I saw this in the local paper today and thought it was worth “clipping” to the blog.
For me, meditation has given me more space between thought and action. That is, it seems like I have time to watch my thoughts and then make a good decision about how to act, or (most often) just let the thought go. No need to act on everything you think!
Ten steps aid keeping your cool
By Barton Goldsmith, Scripps Howard News Service
March 18, 2006
Thomas Jefferson once said, “Nothing gives one person so much advantage over another as to remain cool and unruffled under all circumstances.”
Keeping your wits about you when the kids are acting up, your boss is getting down on you, and your mate is all over the map can be a challenge.
Here are 10 tools to help you manage your mood and maintain your balance:
1. Think before you act.
Putting your brain in gear before engaging in an assault of any kind will help you prevent any escalation and keep the situation under control.
2. Think before you speak.
Saying to yourself what you might say to another, and imagining how he or she will take it, is a great way to prevent downward spirals from occurring.
3. If someone hurts you, let him or her know it.
Don’t hold it in or act it out. Simply say, “What you said hurt my feelings. Please don’t do that again.”
4. Learn about your triggers and avoid them.
For example, if traffic makes you crazy, take the scenic route. If you absolutely hate the checkout lines at the market, most places now deliver if you order online. It may take a little inventiveness, but eliminating the stress is worth it.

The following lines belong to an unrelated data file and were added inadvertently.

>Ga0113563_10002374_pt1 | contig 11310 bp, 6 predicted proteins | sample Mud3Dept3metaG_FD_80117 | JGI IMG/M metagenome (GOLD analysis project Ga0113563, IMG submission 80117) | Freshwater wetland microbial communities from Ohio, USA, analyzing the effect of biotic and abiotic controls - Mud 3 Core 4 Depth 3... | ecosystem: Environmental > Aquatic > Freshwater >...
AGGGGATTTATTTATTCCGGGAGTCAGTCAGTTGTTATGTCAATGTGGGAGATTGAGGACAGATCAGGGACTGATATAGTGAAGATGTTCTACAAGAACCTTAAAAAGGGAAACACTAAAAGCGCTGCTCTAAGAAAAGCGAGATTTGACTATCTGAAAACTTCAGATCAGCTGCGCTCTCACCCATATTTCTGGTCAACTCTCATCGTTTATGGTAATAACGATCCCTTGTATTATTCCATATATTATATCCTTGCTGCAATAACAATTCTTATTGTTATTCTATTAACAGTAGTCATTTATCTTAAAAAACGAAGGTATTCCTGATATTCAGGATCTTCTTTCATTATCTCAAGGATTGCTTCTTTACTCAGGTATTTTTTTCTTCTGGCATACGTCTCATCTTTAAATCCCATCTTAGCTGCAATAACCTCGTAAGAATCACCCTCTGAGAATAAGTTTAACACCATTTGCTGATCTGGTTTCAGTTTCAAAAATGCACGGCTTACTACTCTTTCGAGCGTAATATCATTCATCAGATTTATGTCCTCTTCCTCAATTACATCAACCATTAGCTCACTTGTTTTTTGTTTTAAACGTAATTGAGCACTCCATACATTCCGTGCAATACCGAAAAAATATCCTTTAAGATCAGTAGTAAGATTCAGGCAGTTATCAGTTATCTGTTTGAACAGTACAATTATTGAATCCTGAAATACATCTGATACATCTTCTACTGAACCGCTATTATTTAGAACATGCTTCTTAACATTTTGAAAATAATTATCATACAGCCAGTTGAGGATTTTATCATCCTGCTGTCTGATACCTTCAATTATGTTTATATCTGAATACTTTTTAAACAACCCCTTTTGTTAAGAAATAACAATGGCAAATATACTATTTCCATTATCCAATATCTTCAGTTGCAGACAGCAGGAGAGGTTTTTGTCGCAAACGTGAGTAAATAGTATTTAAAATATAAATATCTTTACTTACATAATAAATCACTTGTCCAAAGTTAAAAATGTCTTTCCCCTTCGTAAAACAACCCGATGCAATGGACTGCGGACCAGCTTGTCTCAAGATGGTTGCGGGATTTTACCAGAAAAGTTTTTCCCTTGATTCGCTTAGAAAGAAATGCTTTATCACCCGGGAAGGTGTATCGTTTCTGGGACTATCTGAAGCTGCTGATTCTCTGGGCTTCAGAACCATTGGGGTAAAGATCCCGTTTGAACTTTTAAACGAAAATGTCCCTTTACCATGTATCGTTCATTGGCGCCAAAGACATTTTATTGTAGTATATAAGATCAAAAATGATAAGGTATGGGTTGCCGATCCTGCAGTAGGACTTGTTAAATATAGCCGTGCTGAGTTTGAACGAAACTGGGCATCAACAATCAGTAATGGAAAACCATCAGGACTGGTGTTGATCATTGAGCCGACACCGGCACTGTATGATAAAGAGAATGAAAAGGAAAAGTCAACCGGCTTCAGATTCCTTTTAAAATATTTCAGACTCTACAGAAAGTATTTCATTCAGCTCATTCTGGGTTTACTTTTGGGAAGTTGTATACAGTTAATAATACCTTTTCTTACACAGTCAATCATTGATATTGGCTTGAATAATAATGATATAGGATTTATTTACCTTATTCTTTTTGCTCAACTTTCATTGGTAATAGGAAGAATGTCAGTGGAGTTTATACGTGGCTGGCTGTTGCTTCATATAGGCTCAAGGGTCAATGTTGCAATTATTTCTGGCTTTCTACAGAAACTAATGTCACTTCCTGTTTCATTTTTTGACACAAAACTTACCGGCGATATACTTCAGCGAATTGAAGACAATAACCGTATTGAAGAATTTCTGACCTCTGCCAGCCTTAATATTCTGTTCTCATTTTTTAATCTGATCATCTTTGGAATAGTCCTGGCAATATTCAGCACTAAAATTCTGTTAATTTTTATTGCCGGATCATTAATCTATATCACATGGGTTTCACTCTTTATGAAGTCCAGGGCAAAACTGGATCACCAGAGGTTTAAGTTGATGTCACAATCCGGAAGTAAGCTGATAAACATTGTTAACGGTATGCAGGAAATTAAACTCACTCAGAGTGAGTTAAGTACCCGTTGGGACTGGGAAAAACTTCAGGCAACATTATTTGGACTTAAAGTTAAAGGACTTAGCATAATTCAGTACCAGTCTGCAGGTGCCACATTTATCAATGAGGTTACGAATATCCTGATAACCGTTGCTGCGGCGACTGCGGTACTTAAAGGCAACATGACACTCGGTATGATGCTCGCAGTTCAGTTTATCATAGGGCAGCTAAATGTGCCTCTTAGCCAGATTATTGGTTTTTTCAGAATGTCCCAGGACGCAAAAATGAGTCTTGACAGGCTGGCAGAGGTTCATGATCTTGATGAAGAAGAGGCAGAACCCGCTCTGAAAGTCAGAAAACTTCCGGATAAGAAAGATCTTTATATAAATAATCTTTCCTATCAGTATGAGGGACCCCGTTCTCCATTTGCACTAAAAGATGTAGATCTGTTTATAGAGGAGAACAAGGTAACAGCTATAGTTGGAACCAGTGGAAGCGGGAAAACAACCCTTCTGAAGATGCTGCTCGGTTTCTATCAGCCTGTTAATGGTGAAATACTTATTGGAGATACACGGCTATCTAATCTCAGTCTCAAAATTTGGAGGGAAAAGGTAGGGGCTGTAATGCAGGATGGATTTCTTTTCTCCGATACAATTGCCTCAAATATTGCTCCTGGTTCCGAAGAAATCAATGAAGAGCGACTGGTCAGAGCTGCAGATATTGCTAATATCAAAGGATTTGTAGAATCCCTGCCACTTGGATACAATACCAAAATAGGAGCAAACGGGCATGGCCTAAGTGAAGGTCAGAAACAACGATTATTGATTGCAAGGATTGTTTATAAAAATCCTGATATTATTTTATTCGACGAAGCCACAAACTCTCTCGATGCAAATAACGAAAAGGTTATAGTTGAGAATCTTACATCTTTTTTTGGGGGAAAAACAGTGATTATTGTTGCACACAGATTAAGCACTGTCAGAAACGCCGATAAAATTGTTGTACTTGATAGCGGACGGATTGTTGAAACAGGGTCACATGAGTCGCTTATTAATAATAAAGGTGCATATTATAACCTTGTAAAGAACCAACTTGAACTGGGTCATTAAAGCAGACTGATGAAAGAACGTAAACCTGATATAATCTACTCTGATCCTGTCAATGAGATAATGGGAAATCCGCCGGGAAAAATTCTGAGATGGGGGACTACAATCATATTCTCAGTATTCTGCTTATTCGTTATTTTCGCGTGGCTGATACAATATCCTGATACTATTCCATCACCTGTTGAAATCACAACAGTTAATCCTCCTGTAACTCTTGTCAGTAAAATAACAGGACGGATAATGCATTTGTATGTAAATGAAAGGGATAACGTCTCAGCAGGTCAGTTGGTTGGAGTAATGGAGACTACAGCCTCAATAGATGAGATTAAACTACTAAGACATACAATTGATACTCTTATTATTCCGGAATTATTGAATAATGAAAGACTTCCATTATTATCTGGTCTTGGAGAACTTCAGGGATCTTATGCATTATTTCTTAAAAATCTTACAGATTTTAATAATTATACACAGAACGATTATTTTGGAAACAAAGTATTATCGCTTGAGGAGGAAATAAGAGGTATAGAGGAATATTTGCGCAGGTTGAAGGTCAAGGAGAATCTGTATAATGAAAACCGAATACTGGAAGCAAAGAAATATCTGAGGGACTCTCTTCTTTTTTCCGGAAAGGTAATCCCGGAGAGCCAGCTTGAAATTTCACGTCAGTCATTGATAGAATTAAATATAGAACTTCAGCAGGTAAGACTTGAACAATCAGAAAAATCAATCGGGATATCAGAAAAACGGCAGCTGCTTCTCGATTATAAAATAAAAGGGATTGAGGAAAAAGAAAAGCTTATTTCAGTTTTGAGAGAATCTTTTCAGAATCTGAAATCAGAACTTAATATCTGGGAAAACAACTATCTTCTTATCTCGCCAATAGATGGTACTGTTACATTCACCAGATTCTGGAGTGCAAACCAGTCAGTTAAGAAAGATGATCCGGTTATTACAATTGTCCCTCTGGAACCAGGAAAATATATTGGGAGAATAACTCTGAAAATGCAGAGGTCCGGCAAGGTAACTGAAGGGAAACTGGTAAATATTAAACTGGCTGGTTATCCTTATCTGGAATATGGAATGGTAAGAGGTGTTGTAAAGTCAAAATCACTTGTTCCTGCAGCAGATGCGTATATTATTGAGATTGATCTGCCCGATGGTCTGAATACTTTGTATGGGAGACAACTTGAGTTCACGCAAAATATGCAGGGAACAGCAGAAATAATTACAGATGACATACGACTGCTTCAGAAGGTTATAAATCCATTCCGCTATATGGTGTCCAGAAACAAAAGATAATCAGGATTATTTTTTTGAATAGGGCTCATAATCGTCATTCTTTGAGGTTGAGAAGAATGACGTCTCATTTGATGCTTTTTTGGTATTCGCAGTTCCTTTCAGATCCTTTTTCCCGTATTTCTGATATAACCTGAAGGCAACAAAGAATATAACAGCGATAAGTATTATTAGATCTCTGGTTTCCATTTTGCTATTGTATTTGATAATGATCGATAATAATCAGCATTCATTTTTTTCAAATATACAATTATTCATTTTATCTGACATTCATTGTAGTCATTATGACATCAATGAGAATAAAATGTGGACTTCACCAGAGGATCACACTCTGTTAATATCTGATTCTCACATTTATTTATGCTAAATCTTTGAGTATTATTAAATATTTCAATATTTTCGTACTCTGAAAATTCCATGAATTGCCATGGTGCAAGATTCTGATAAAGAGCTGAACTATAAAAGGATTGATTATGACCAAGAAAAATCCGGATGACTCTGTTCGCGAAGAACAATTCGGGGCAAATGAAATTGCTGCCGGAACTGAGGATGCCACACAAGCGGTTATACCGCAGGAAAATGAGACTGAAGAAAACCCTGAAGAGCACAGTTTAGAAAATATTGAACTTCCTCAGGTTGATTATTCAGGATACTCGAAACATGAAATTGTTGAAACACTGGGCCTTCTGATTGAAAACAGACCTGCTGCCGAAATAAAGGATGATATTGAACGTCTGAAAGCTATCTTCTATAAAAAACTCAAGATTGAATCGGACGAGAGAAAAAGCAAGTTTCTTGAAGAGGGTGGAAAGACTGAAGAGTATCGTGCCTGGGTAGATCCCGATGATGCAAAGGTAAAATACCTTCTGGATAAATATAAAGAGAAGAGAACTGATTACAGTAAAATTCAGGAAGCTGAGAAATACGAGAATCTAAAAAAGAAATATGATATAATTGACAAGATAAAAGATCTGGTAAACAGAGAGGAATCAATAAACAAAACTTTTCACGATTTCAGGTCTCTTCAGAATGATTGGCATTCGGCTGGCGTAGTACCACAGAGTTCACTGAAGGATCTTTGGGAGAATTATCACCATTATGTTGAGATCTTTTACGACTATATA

5. The old trick of “counting to 10” works.
If you’ve never tried it, I suggest you give it a shot. The next time something or someone frosts your cookies, just slowly count, and with each number remind yourself that by getting upset you are only hurting yourself.
6. Pretend you’re above it all.
Being truly gracious means that when the limo driver is late, or you have to go through security before your private jet takes off, you can keep things in perspective. After all, you have a great life and these minor inconveniences are just a part of the real world that we all have to live in.
7. Don’t sweat the small stuff.
Birth and death are the only two biggies in life. Everything else is not worth getting your knickers in a twist. Learning to let go will help you to live longer.
8. Take a few deep breaths.
It’s amazing how many people hold their breath when they get upset. Forcing fresh air into your lungs sends oxygen to your heart and brain, and acts as a calming agent. Breathe slowly and be sure not to hyperventilate. If you get really upset, breathe into a paper bag.
9. Check in with your heart.
Asking yourself if this is truly where you want to be, and how you want to feel or act toward another person (or in front of strangers), can be a great reminder to hold your tongue.
10. Ask yourself, “Am I a positive person or a negative person?”
This question has inspired many people (adults and children) to keep their attitudes in check. Keeping a positive attitude is not just a cliche; it makes your world a better place to be.
Barton Goldsmith, Ph.D., is the author of “Emotional Fitness for Couples.” Contact him at Barton@EmotionalFitness.net.